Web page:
All the best

  8. Hi Steve.

    I’ve got a similar problem with a 2006 Sprinter 315CDI.
    Yesterday the van suddently went into limp mode, no engine light. Stopped it and started it over and it ran fine. Today, same story, only this time the engine light came on.
    Read codes 2359, 2134 and 3050 on ECU and 1955 on OBD.
    It won’t rev over 2500 rpm.
    I have checked all vacuum hoses, pressure hoses, intercooler and the VNT can be moved, all seems okay.
    However I can see a bit of oil leaking at the left side of the engine. It looks like it’s leaking from the intake manifold or perhaps from the pressure pipe just under the intake.
    Have you seen this before?
    Haven’t checked the airfilter, but the van was serviced less than 6 months ago, with all filters changed, so I kind of rules this out.
    I know the P1955 OBD code points at the whole air system, but it could just be a reset of the airfilter, so I turn to 2359 ECU code.

    Best regards

    1. Hi Dennis,
      Chances are that your problem is little more than a boost leak. Oil staining is often an indicator of where the boost leak is, it could be there is a leak at the manifold if you see oil. Check carefully all boost pipes and connections one leak will cause exactly what you describe – all is fine until you start to load the engine, boost pressure is down and it latches into limp-mode.
      Inspect and tighten is the way to go as a first step.

  9. Hi Steve, what a geat site for reading-I dont have any running issues that need help (touch wood)
    I have a Vito 108cdi No EGR with 70k on the clock, i just wanted to ask if there was any way of eeking a little more power out of this engine?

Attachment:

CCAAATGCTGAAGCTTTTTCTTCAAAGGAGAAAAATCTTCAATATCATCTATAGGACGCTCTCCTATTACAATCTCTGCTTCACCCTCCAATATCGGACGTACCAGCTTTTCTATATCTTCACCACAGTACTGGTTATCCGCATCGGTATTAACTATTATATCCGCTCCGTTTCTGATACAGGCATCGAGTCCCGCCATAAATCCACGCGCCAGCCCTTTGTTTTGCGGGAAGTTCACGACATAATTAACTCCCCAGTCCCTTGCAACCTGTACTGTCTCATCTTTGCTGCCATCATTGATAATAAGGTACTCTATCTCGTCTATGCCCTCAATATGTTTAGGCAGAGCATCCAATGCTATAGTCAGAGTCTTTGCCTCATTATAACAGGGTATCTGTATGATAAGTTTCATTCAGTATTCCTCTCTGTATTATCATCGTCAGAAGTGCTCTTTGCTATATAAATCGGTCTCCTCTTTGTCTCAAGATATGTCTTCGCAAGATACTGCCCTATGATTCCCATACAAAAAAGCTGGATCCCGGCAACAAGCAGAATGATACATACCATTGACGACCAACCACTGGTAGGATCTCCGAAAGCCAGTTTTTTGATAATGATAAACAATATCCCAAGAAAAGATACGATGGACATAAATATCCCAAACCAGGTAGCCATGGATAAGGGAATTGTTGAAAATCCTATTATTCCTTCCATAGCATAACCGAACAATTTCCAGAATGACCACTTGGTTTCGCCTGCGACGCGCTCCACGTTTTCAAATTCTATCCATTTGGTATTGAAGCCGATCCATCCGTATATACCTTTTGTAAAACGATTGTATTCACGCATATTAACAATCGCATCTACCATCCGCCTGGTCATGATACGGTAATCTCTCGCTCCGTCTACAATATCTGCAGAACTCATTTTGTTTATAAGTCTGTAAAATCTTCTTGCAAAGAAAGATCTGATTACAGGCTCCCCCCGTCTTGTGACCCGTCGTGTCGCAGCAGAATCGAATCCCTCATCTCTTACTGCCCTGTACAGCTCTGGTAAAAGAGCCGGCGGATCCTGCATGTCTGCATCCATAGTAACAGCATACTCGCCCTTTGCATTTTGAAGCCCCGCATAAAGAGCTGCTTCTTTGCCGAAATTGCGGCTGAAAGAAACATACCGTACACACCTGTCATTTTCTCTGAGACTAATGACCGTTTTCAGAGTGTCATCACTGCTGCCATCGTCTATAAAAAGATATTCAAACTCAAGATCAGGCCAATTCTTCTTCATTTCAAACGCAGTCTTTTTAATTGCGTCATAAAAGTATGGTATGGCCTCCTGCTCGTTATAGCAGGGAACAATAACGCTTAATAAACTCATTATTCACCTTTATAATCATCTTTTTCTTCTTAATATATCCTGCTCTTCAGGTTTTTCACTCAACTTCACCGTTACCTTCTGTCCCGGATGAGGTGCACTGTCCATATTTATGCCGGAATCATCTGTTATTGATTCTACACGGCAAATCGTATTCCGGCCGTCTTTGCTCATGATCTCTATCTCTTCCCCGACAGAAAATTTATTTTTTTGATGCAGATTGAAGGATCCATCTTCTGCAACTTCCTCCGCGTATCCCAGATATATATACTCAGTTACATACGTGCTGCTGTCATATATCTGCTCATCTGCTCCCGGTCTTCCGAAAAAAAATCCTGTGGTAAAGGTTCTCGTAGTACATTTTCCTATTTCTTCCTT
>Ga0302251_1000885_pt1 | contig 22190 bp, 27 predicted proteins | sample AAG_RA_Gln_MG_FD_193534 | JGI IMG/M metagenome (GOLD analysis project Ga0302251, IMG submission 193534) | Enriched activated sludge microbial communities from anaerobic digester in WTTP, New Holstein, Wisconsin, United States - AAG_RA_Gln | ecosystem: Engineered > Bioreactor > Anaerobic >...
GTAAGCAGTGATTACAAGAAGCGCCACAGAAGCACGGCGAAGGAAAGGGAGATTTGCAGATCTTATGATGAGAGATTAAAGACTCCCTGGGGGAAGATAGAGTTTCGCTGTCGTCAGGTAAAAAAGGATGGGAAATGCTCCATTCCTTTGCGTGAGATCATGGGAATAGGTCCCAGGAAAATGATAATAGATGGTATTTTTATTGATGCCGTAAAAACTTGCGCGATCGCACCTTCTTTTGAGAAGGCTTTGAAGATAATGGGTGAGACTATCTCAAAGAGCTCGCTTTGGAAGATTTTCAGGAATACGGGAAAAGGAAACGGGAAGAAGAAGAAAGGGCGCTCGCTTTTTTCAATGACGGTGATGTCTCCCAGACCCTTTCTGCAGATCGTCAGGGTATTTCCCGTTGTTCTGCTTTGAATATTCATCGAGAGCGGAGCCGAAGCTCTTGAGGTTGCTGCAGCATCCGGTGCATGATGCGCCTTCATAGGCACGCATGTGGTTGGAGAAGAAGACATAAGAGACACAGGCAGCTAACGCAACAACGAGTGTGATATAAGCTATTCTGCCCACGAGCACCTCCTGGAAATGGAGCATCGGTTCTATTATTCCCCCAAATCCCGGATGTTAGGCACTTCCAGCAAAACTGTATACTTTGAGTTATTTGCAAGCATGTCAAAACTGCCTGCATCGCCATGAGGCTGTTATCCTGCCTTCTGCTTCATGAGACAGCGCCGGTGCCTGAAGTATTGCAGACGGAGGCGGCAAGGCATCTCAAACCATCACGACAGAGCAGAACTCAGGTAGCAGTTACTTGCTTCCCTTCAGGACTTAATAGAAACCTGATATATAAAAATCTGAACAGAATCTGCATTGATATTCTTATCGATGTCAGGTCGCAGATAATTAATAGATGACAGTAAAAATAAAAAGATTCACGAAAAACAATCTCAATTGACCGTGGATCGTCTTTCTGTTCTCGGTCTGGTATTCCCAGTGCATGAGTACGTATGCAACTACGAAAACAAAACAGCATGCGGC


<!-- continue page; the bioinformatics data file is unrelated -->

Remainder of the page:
Thanks again for this site, very educational, thanks for sharing your knowledge.

  10. Kind thanks Steve for sharing your knowledge and time, please know it’s much appreciated! I love learning about these T1N’s as one never knows when you can help another or yourself when they have issues. Also please know, by sharing the steps you go through to diagnose is also very much appreciated! These vehicles are much different than anything I’ve worked on in the past and to say ‘intimidating’ would be an understatement.

    Thanks again!

  11. I have a Sprinter 412D 2.9 904 chassis/platform unit 4 tonne. I found over a period of 18 months I had a lot of black oily deposit all over the top of the engine. I mentioned it to my garage and they said that “diesels do that” and it seemed to be getting worse, but two annual services showed up nothing and the vehicle used 1 litre of oil/10,000 miles.

    I was fitting a new pollen filter and was having issues getting the cover back on when I knocked the EGR valve, AND IT MOVED!! One bolt was missing and the other was half undone. I took the EGR (its non electronic!!) off and it was totally blocked solid and the vac valve did not work. I fitted a replacement which works well BUT as soon as the engine is started the valve opens and presumably stays open.
    I note that the vac pipe is connected to a control valve on the bulkhead which I assume is connected to the ECU. Does that mean that the control valve is faulty as the odd post I have found seems to suggest that when cold the valve should remain closed . I get black smoke at idle or over-run but no black smoke when I am pulling hard. I have ordered a replacement control valve and I assume that the control valve will open and close the EGR on demand depending what the engine is doing and at what temperature. Should the opening of the mechanical EGR valve be variable, or just open or closed.

    On another subject, I asked last year about getting a replacement LHD exhaust system. Easier said than done if you have a 904 chassis platform unit. The after market guys don’t want to know because the 904 is the base for a complete body, and is often modified. I ended up getting a custom built stainless steel system built by Fast Road Conversions at Ashford in Kent. Cost £550 + vat with a vehicle lifetime guarantee. It took them 5 hours to build it from scratch and it is a lot quieter than the existing Merc system and cost the same as the Merc parts excluding fitting.

Leave a Reply

Your email address will not be published. Required fields are marked *